But there are heroic journeys, with simple characters, losers, who also go through internal dilemmas, the journeys are more sensitive, and do not occur at the action level, as Justine’s journey, in “Melancholia”, by Lars Von Trier, in which the character is totally dominated by the “death” sender, the planet Melancholia, manipulating her action journey, which was to get married.

This same journey is in the scheme of each character in “Parasite”, as I already wrote in another article, and in the characters Cleo and Sofia, in “Rome”, with a script by Alfonso Cuáron, in which semiotics allows us to see the invisible journey of the character Cleo, occurring only at the level of sensation and not of your actions.

Cleo’s internal journey takes place in the form of feelings: of admiration, when she was making the contract with her boyfriend Fermín, or in the form of perception, when it was being judged, in the “sanction”, the truth about her feeling in previous acts, when he suffers from the passion of regret and remorse for having wished for the death of his own son still in his womb.

The hero’s journey is also a search for the potentialization of the soul, not suffering. This “contractual scheme” is just a skeleton so that we can put, in this internal journey of the characters, also the journey of the soul, exploring the “existential simulacrum” of the characters.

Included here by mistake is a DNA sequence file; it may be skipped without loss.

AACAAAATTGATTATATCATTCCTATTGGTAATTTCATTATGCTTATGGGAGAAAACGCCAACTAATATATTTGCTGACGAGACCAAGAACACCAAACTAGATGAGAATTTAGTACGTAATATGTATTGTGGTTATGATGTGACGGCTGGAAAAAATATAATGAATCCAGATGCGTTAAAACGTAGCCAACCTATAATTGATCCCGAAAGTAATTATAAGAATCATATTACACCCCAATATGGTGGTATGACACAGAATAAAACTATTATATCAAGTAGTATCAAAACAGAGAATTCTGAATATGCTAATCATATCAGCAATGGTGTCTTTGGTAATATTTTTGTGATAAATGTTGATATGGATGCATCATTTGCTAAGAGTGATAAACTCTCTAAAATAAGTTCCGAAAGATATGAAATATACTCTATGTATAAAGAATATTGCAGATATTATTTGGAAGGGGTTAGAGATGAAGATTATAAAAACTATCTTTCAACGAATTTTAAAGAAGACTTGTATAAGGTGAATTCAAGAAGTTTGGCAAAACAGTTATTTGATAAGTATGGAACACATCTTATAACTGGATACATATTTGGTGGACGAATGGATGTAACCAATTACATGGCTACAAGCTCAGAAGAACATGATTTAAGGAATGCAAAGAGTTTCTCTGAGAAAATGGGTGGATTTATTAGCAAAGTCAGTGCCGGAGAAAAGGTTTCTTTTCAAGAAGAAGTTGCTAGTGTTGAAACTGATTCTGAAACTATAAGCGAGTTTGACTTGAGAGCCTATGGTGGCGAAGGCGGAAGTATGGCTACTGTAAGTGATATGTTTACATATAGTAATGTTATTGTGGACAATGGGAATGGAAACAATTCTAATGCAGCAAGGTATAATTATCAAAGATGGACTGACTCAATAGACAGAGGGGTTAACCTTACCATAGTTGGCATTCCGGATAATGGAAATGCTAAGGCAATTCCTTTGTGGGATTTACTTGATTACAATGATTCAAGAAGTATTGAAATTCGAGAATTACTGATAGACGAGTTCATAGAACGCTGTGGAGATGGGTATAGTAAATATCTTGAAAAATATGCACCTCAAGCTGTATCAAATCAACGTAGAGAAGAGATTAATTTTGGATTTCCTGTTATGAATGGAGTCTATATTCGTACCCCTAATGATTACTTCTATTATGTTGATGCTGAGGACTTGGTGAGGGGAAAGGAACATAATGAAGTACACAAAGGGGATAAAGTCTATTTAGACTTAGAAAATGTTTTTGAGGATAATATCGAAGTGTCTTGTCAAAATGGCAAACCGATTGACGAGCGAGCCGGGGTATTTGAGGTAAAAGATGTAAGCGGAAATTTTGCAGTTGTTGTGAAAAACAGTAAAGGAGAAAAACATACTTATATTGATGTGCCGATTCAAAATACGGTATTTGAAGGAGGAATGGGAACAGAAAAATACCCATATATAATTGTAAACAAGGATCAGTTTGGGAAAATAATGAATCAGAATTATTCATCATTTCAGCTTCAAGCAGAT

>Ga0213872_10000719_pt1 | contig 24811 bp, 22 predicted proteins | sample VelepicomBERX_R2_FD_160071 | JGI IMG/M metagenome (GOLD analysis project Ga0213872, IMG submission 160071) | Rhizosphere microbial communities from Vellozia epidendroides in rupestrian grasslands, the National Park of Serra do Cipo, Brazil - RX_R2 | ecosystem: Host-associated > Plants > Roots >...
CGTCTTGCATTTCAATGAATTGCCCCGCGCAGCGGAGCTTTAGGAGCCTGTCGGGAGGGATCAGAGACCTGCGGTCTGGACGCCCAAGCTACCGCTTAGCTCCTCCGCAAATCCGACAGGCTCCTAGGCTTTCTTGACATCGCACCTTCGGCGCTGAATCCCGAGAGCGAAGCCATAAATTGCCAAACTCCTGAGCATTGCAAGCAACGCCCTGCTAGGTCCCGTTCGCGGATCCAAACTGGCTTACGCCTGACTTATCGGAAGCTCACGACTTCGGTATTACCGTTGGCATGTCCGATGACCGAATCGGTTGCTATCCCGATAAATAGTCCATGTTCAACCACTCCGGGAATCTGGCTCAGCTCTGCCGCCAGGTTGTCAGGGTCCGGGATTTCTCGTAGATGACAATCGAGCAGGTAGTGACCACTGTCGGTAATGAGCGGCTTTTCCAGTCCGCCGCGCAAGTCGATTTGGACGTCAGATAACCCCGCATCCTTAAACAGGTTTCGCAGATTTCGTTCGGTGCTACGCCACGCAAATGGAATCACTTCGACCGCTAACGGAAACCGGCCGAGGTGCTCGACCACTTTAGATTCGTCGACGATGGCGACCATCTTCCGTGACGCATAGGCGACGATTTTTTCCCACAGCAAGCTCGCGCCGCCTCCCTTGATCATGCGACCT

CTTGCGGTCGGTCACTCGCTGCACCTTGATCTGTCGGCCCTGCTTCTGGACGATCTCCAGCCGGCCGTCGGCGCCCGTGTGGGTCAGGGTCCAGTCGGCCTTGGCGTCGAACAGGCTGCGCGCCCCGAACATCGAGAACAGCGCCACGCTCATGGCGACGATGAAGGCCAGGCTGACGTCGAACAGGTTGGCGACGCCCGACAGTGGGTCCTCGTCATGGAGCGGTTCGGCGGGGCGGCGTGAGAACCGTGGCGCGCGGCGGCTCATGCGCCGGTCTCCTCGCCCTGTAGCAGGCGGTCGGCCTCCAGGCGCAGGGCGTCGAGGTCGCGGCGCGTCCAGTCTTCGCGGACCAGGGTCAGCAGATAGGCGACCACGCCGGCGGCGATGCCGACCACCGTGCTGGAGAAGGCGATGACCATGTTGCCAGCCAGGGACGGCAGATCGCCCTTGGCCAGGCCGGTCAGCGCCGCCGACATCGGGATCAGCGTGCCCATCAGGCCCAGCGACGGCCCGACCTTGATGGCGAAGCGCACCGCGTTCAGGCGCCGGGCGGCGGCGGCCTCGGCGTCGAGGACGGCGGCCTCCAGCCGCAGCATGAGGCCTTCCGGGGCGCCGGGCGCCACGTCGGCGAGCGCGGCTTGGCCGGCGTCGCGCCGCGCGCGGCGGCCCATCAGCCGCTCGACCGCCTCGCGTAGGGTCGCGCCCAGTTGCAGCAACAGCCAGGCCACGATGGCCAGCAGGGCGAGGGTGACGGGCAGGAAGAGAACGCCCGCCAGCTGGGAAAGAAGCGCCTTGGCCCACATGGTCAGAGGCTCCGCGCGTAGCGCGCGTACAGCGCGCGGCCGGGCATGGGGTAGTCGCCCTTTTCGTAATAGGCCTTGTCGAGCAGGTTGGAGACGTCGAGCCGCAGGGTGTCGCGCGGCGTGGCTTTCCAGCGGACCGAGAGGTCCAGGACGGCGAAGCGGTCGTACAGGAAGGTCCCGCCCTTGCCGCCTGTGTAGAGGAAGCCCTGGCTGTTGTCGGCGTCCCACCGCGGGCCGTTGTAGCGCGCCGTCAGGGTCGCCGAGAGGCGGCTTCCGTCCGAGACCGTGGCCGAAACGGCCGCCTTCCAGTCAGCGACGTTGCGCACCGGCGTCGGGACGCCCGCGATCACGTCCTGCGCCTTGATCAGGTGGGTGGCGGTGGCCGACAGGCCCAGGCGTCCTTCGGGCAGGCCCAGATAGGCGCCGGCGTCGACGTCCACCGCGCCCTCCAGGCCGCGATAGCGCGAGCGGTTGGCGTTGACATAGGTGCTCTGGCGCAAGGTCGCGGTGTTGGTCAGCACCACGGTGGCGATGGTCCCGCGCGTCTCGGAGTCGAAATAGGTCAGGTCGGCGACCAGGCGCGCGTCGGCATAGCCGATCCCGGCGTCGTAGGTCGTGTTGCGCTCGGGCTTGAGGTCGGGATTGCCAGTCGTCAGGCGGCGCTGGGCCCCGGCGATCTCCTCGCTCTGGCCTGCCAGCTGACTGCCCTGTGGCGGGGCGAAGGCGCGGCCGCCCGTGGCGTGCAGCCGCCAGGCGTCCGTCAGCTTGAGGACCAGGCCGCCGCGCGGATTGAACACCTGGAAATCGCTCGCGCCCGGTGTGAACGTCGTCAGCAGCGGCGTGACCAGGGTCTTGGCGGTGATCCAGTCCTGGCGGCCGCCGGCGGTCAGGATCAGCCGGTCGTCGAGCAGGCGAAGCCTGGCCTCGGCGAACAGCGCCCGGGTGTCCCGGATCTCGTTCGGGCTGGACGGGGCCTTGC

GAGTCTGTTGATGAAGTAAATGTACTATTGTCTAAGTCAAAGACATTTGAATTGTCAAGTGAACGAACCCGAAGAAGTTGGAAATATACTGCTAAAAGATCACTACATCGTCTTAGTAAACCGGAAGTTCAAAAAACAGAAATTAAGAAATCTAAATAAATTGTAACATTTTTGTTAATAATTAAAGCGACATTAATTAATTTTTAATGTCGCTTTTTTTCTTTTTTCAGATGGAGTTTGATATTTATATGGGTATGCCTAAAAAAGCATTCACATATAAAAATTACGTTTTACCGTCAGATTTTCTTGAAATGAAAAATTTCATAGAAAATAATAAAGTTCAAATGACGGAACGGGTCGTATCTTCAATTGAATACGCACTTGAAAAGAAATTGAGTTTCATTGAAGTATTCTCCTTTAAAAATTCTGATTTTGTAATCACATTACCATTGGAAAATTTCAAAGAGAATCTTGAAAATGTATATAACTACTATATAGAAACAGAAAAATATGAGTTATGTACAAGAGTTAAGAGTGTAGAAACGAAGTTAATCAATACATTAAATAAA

Arya’s journey began to be virtualized, with her wanting to be a murderer to avenge herself, and she “updated” by learning to kill, acquired a “knowledge” and only became realized, when his wanting was transformed into “power”, to potentialize your soul by killing your enemies and liquidating your pain, your hatred.

First Act                Second Act             Third Act
Contract               Manipulation          Sanction
Virtualized          Updated                Realized
(Wanting)            (konwledge)       (Power)    

In Cleo’s internal journey, in “Rome”, there was a lack of competence, in the manipulation phase of her journey, not to feel the existence of a child who had not yet been born, and also competence not to “feel” remorse in her sanction, since that his journey was formed by “sensations”. Ultimately, in the hero’s true journey, actions are inseparable from his passions.

The concepts and theory discussed here are well detailed and applied in series such as “Game of Thrones” and in the films “Rome”, “Parasite” and “Joker”, on the website and in the book “The Passions in the Characters”.

Hermes Leal is a writer, journalist and filmmaker, Master in Filmmaking and PhD in Letters and Linguistics, in the field of French Semiotics, and author of the method for writing screenplays.